It was in my college days, the mid-2000s, when I first watched the GG Allin documentary Hated, directed by one Todd Phillips. It was quite the spectacle for a wide-eyed early twenty-something to watch, especially in the early discovery days of youtube, where videos of the obscure and the extraordinary were blossoming. For all of the antics shown, the grime and the poop throwing, the yelling and the cutting, there was also this… tenderness and sweet vibes that radiated from this man of punk, for whom true freedom was, in his mind, achieved. Phillips has, since then, done mostly boner comedies, but here and there will offer up some subversive - sometimes dude-bro-ish, sometimes truly dark - filmmaking within the business of Hollywood goofiness.
So, of course, he would do a standalone take on the origins of Batman’s arch-nemesis, Joker.
And, of course, it would be highly divisive.
And, of course, it would be a “problem”. So much so, that police are going undercover at screenings opening weekend.
This movie won the Venice Film Festival’s Golden Lion this year, so there must be something to it, huh?
Indeed, Joker is a rarity, and I don’t just mean for a major studio to bankroll. It’s a movie that pretty openly finds common ground with its central character, never once having to sell its own soul to do so, but genuinely invites him in any way. While not a documentary, there is a similar Hated approach here, where the filmmaker teeters between fly on the wall fascination and joining in on the chaos directly. In one scene, where Arthur Fleck - the mentally and emotionally unstable party clown/wannabe comedian (Joaquin Pheonix) - in full Joker makeup, with a pretty heavy plan laid out for him to execute, dances and stomps his way down a long and steep set of street stairs. It’s creepy, it’s crawly, and yet somehow freeing to watch as someone unhinged reaches a moment of zen.
Make no bones about it, Joaquin Phoenix isn’t really playing a comic book character here. This is as if Combat Shock had a comic book spinoff planted onto it. Or if someone found a way to take the video diaries of Ricardo Lopez (the Bjork stalker) and adapt a “villain” tale onto it. I wrapped quotes around “villain” because it’s quite “easy” to make a mentally ill or insufficiently cared for individual into a “monster”. Sometimes, the problem really is society. Sometimes, the problem really is in the lack of social services. Sometimes, a person is tossed through the cracks. Does this make for a fun superhero-ish story? And fun for who?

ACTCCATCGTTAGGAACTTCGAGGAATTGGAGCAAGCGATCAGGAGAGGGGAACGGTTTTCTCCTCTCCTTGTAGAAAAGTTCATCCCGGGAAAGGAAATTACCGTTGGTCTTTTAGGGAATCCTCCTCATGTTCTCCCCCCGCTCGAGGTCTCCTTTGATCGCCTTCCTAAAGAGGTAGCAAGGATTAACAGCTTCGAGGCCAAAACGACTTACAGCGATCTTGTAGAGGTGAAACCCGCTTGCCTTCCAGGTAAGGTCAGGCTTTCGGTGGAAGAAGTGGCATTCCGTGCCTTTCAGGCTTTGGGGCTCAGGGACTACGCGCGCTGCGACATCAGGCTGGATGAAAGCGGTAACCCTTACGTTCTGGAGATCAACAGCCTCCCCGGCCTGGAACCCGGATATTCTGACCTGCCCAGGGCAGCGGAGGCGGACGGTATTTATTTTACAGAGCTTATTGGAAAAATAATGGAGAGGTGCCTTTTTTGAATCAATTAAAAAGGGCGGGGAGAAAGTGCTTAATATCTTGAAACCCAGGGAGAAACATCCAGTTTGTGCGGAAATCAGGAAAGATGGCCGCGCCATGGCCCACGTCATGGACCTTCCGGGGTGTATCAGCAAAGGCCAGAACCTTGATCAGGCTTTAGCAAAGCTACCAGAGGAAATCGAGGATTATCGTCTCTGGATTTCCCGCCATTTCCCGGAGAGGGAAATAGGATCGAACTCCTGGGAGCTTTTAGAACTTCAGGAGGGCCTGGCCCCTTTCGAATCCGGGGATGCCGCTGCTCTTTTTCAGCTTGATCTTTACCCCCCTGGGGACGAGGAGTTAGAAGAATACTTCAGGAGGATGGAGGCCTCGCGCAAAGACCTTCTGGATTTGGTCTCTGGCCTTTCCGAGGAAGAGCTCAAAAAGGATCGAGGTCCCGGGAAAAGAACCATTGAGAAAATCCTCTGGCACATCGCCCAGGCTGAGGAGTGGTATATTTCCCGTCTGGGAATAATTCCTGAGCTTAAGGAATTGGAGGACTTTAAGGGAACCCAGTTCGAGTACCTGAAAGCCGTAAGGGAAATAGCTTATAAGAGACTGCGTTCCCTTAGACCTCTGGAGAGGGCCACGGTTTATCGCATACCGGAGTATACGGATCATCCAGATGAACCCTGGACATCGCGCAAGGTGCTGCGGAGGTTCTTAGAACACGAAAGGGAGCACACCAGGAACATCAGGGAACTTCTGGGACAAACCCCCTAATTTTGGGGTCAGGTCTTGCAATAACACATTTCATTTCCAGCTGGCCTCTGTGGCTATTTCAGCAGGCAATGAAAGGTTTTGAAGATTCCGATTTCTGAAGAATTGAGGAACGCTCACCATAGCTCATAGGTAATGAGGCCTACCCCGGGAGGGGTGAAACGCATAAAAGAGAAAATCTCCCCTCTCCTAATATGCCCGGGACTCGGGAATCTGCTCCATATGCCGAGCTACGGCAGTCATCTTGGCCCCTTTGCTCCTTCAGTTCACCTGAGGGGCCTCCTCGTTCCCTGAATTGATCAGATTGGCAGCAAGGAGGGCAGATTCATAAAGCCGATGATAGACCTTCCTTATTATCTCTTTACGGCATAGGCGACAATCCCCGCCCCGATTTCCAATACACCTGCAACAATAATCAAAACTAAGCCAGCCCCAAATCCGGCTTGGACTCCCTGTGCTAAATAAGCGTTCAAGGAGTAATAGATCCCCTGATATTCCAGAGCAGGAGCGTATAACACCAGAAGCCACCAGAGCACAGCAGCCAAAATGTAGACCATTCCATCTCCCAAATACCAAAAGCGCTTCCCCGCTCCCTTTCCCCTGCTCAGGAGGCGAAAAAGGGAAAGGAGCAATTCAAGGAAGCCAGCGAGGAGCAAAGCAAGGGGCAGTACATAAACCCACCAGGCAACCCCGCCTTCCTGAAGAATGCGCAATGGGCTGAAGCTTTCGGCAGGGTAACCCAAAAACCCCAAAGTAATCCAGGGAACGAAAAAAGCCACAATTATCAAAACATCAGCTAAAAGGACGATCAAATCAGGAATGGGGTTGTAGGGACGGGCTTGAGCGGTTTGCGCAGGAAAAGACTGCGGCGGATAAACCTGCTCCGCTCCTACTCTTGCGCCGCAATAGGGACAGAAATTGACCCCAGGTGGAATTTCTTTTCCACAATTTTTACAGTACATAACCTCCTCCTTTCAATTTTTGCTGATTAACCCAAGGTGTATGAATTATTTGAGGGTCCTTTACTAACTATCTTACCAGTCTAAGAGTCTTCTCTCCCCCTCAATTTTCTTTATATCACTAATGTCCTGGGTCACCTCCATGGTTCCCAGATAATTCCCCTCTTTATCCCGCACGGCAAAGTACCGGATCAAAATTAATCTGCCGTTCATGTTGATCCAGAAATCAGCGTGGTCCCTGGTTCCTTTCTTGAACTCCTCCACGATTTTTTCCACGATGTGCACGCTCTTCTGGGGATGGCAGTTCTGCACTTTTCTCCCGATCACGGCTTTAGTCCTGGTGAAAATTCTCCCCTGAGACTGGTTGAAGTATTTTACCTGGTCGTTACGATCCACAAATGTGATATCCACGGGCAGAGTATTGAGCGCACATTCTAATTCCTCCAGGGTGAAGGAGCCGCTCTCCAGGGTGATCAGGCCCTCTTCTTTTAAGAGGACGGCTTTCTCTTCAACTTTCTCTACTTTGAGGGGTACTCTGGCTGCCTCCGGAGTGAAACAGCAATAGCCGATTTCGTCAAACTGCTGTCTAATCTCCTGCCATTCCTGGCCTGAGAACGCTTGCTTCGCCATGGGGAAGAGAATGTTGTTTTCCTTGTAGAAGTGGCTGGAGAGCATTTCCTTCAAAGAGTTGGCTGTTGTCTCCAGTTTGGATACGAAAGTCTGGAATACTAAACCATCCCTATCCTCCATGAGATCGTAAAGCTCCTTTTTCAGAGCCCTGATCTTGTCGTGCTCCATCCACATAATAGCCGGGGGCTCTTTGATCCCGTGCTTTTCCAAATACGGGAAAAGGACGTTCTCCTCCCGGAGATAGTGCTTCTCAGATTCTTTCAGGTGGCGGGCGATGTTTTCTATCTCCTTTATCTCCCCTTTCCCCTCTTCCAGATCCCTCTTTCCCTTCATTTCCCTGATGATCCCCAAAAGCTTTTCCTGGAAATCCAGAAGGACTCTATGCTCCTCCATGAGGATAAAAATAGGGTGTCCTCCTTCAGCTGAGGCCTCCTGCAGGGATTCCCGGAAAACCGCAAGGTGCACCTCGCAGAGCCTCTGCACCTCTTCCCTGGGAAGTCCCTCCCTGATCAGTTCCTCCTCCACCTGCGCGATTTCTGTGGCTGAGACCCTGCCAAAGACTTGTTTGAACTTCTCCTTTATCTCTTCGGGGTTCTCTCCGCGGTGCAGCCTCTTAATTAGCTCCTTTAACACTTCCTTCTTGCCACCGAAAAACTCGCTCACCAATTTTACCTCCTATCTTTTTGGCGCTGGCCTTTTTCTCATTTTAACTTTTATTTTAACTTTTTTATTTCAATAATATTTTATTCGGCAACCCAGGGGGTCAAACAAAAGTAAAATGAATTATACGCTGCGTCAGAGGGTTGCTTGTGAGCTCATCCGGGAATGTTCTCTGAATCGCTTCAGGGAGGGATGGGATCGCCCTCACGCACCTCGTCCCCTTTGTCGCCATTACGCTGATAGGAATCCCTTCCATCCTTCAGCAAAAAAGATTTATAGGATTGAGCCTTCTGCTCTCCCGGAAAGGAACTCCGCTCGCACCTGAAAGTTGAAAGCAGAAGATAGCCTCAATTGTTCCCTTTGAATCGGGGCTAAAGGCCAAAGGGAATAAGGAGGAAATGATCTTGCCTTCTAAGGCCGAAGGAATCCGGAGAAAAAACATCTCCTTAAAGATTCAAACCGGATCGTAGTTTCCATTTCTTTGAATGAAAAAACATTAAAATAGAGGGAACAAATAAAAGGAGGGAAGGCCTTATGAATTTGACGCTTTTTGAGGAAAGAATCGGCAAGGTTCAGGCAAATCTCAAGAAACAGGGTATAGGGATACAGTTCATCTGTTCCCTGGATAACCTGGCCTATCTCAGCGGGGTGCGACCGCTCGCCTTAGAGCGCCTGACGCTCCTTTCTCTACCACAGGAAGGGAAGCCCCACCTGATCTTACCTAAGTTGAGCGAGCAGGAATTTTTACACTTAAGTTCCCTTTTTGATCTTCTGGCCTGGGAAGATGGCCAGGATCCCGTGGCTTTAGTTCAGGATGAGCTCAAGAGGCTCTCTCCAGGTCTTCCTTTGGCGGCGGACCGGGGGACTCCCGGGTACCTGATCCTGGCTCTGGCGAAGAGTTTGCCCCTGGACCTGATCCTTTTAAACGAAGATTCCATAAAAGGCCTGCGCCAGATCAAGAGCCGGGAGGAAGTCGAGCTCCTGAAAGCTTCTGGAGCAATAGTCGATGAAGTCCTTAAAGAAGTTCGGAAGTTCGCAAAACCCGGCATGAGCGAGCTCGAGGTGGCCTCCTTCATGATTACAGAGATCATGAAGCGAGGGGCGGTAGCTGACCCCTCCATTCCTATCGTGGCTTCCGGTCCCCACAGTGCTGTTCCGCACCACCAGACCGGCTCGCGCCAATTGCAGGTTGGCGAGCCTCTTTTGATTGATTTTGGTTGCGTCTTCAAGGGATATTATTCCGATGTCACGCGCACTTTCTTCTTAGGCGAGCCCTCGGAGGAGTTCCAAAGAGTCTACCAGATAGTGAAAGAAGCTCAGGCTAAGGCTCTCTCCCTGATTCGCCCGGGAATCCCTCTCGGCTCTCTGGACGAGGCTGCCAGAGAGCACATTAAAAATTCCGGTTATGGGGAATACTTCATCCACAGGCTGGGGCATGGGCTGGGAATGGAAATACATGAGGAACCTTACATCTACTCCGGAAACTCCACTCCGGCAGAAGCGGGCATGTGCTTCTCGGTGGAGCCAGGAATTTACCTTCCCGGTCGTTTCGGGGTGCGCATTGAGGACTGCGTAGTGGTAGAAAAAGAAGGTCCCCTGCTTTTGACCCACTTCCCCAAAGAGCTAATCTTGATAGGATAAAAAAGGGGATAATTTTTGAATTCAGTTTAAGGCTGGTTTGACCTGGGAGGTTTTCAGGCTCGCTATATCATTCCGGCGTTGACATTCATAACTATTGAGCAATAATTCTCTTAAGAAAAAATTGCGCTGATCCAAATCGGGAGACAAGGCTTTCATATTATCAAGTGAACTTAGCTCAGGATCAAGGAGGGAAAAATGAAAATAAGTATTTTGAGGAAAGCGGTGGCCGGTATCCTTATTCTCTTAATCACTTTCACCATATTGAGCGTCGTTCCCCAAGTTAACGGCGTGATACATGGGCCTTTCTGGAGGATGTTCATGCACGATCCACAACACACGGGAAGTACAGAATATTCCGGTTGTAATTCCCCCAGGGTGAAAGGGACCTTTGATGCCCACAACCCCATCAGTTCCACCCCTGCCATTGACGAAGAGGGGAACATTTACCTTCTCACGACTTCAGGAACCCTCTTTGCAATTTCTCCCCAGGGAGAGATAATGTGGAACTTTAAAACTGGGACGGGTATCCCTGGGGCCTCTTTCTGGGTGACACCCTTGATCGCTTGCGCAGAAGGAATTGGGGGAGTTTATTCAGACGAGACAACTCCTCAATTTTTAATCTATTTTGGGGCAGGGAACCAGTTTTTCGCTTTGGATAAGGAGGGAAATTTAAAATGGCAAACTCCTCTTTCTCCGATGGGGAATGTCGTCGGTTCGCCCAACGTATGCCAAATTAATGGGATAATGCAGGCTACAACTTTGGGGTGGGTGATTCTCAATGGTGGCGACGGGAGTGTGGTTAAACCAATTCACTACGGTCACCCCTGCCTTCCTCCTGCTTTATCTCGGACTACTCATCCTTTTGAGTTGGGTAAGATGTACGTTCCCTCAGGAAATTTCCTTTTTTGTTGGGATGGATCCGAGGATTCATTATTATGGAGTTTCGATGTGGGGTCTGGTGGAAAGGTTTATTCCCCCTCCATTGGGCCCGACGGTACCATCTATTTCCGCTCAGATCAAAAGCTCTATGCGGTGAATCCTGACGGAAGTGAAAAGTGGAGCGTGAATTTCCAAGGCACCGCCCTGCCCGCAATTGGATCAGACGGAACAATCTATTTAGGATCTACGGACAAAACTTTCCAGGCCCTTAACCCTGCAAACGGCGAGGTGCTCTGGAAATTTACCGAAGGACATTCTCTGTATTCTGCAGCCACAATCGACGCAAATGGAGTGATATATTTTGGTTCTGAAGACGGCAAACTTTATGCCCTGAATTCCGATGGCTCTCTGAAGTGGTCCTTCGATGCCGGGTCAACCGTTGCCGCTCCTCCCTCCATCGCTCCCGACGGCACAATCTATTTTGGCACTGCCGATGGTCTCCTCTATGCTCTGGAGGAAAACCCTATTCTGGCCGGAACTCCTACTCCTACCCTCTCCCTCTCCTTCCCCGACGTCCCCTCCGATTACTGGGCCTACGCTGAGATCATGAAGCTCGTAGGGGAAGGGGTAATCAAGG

Phoenix is a revelation in this film and absolutely reminds me of people I’ve met in life (even recently) that have been abused, neglected, and left to fend for themselves. For Fleck, a murderous moment that could’ve happened to anyone ends by way of triumph when he gets the courage to kiss a girl. Before that, he runs away, takes a deep breath, and does a kind of waltz. There are many instances like this where our understanding of morality is upended by the very tone of Fleck’s actions and what it all means for and to him. Does this make Joker inappropriate or vile in some way?
I think Phillips - a most woke to woke culture guy - is trying to depict a tragi-comedy in such a bending manner that people across the political and philosophical spectrums don’t know how to react other than to express disgust. And, really, rightfully so. It’s totally understandable, especially when turning perspective and expectation on their heads on a global stage. Joker, at least through Phoenix, is a disturbing but somewhat courageous portrait of someone who loses everything but somehow wins most victoriously - at least, in his mind. Think Brazil, sort of.
The message(s) within the off-kilter tone can be distracting to the character piece, especially when you consider that the event that creates Batman in this film might turn him into a Punisher than a caped crusader. Maybe in these fits and starts, Phillips injects too much to play with. “Kill the rich!” reads a protest sign during a near riot. “They’re clowns!” a wealthy guy says on tv. Is it reductive to place people into only these two categories? Or is it that, amidst the noise and the fury of these battling ideas and ideals, those in the middle must make their own way through it all? Like a gallery of rogues or a league of sorts.
Joker, minus the controversy and the poor statements, by itself, is mostly a one-man show from Phoenix, with a touch more going on than expected. It’s uncomfortable, it’s righteous, and likely deserves most of its accolades. Will I be joining the Best Picture campaigning, in a year when Avengers: Endgame might be considered for top Oscars?
No, I don’t think I will.
What a weird timeline we’re in, right?
RATING: 3.5 / 5